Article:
“The publication of the Designs did not proceed smoothly. Gray objected to numbering the stanzas and the numbers were removed; he insisted that ‘Mr’ be put before his and Bentley’s names for fear that their omission would make him appear as ‘a classic.’ Walpole saw no ‘affectation in leaving out the Mr before your names; it is a barbarous addition. . . . Without ranging myself among classics, I assure you, were I to print anything with my name, it should be plain Horace Walpole; Mr is one of the Gothicisms I abominate,’ but Gray insisted on having it. Although he disliked Walpole’s ‘Explanation of the Prints,’ he conceded, ‘If you think it necessary to print these explanations for the use of people that have no eyes, I could be glad they were a little altered.’ Gray, always the candid friend with Walpole, wrote that he, Gray, would ‘revise the press, for you know you can’t.’ He became seriously alarmed when Dodsley, to make the book look more for its money, had Eccardt’s portrait of Gray at Strawberry Hill engraved for the frontispiece. On hearing this the poet wrote Walpole, ‘Sure you are out of your wits! this I know, if you suffer my head to be printed, you infallibly will put me out of mine. I conjure you immediately to put a stop to any such design. Who is at the expense of engraving it I know not, but if it be Dodsley, I will make up the loss to him. The thing as it was, I know, will make me ridiculous enough, but to appear in proper person at the head of my works, consisting of half a dozen ballads in thirty pages, would be worse than the pillory. I do assure you, if I had received such a frontispiece without any warning, I believe it would have given me a palsy.’ The print appears in only a few copies, including Walpole’s own. He lettered ‘Thomas Gray’ neatly on it and below the print, ‘Eccardt pinx, Müller Inv. In the collection of Mr H. Walpole.’

“With the removal of Gray’s portrait the frontispiece became Bentley’s illustration for the ‘Elegy’ that shows the poet musing by the babbling brook. There has been some speculation on the poet’s identity, whether he was Gray, Richard West, or just anybody. Comparison of Bentley’s original drawing with Müller’s print of it shows that the musing figure was originally Gray, adenoids and all, and that Müller’s figure, in compliance with Gray’s wishes, is nobody in particular. Walpole’s annotations in his printed copy of the book point out Gray’s indebtedness in the poems to Richard III, As You Like It, La Bruyère, and the Spectator. Walpole also noted that the Favourite Cat Drowned in a Tub of Gold Fishes belonged to himself and that the authority for Chancellor Hatton’s dancing in ‘A Long Story’ is found in Anthony Bacon’s papers, vol. I, p. 56. Walpole bound in an excellent sketch by Gray of Stoke House in A Long Story opposite Bentley’s drawing of it and when we put these two drawings beside Grignion’s engraving of Bentley’s drawing we have Stoke House from start to finish.”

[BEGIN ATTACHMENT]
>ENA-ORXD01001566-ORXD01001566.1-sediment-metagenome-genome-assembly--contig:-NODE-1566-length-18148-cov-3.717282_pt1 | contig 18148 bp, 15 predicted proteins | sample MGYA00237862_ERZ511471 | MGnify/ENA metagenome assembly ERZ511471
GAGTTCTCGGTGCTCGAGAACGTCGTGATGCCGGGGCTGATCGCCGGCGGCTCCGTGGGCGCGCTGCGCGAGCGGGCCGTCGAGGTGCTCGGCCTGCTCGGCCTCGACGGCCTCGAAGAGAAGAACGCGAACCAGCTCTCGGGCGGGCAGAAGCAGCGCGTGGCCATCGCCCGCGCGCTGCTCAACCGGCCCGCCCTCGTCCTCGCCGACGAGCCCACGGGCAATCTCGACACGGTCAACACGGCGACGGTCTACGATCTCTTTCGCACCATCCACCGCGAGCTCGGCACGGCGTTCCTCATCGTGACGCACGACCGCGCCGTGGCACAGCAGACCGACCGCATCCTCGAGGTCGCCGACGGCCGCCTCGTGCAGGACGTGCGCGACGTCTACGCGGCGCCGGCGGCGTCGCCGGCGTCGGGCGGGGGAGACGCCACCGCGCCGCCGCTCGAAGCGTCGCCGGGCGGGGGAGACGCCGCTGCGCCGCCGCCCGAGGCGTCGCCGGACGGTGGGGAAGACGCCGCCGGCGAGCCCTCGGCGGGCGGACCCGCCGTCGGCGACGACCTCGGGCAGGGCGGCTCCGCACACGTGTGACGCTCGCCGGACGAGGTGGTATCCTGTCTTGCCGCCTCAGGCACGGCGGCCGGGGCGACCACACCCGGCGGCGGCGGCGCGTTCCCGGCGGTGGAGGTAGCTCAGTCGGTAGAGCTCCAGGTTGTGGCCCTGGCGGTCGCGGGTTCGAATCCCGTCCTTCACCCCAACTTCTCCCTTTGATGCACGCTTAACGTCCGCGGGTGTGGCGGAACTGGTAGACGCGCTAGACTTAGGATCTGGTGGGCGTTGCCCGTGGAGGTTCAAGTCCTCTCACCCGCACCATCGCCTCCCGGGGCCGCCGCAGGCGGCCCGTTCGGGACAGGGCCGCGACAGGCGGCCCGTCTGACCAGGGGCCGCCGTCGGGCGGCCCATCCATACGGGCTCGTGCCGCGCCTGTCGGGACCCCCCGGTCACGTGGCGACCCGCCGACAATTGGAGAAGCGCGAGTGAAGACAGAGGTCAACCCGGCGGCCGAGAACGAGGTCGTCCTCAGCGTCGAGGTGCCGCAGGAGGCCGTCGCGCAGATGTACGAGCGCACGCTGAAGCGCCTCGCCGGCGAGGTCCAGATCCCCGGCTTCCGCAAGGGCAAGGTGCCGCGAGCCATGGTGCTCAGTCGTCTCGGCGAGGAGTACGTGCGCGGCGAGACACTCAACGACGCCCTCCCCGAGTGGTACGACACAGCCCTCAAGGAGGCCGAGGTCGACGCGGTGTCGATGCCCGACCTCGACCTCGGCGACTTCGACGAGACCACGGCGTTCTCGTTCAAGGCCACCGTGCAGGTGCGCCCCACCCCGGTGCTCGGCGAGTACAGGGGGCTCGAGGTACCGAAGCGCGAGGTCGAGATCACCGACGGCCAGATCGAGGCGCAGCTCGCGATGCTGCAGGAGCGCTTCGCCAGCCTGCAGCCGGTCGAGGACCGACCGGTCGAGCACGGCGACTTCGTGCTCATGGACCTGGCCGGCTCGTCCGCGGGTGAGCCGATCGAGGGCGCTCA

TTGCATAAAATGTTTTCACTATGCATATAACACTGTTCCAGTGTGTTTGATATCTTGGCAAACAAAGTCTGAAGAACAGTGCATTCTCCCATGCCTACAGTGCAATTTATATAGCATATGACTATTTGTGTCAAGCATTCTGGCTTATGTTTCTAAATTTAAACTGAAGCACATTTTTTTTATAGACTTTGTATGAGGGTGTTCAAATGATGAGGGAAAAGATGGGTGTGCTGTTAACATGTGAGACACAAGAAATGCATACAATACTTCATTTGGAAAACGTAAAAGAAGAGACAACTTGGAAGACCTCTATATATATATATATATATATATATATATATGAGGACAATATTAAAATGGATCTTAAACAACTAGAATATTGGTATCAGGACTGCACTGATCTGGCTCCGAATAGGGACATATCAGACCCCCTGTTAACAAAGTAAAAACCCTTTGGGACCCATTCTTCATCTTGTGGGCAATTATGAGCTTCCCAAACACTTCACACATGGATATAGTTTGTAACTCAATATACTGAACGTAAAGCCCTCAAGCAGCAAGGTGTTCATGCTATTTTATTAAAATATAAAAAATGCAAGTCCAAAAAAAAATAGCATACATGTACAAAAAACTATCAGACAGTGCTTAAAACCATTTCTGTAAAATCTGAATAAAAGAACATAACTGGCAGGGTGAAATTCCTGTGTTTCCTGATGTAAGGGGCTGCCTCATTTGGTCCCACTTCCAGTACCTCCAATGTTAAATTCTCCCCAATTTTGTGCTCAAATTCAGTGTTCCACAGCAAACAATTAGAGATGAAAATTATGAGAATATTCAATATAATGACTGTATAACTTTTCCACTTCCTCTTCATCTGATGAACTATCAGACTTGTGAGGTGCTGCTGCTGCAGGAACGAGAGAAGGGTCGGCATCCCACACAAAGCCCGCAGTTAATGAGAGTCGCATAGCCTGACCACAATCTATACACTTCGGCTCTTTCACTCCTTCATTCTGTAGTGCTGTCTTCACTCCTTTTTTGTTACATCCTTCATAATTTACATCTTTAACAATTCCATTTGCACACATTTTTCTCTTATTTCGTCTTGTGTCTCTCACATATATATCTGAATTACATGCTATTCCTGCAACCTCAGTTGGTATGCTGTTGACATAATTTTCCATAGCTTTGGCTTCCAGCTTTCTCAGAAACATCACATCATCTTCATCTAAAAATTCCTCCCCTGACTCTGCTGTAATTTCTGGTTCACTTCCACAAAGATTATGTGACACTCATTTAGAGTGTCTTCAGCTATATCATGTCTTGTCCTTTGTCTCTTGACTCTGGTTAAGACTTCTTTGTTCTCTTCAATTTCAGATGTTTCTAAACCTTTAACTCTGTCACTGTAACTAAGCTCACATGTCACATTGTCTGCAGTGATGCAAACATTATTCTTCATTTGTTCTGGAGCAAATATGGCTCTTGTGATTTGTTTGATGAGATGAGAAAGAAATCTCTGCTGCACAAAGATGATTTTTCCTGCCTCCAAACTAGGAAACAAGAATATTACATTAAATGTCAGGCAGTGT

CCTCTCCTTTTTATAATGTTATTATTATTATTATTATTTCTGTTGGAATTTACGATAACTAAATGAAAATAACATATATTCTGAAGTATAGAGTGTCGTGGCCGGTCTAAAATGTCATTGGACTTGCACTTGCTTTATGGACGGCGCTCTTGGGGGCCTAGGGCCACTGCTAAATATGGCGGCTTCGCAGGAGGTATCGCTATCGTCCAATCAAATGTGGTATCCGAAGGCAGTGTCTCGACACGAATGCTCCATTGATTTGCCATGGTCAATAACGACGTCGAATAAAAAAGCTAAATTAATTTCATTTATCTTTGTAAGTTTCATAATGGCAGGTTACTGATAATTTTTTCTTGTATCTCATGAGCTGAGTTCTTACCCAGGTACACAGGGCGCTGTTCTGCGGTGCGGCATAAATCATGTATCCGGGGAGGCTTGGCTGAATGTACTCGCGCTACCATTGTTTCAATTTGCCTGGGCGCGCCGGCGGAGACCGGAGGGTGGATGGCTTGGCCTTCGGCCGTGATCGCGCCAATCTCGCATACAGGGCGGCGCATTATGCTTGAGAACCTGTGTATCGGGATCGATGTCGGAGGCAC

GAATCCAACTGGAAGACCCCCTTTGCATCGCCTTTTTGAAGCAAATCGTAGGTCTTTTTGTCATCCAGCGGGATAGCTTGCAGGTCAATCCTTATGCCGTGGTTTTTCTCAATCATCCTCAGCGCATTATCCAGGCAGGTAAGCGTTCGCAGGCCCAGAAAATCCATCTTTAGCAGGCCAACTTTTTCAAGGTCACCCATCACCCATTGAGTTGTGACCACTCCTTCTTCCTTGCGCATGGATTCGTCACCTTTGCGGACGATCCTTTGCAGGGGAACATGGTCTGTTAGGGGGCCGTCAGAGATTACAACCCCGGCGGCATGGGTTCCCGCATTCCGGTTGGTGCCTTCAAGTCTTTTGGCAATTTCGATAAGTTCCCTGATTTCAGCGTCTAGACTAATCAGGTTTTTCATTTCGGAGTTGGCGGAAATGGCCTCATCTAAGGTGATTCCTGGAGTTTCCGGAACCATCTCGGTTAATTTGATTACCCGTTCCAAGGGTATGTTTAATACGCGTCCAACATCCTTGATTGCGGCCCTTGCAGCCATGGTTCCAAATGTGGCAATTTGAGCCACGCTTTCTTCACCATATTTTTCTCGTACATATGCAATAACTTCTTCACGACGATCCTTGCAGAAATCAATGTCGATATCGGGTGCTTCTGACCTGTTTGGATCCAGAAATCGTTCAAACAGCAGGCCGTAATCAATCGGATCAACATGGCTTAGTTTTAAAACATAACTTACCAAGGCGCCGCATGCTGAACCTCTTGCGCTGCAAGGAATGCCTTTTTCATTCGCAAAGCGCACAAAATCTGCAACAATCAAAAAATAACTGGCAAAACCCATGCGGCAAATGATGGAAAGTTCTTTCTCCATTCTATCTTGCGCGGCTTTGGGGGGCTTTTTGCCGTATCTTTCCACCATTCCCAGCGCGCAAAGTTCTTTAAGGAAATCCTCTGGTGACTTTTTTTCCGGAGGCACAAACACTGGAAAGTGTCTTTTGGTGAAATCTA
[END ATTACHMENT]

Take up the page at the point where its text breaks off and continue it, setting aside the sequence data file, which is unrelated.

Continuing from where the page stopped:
Lewis continues the chapter by discussing the friendship between Gray and Walpole, including their experiences during their Grand Tour travels and afterwards, and their quarrels and reconciliations. He notes, “Bentley’s Designs for Gray’s Poemswas inspired by Walpole’s eagerness to help his friends who he believed were geniuses.”

Lewis, Wilmarth S. Rescuing Horace Walpole. New Haven and London: Yale University Press, 1978.

To see the full chapter from Rescuing Horace Walpole called Choice 6: Bentley’s Designs for Gray’s Poems download or expand the link here: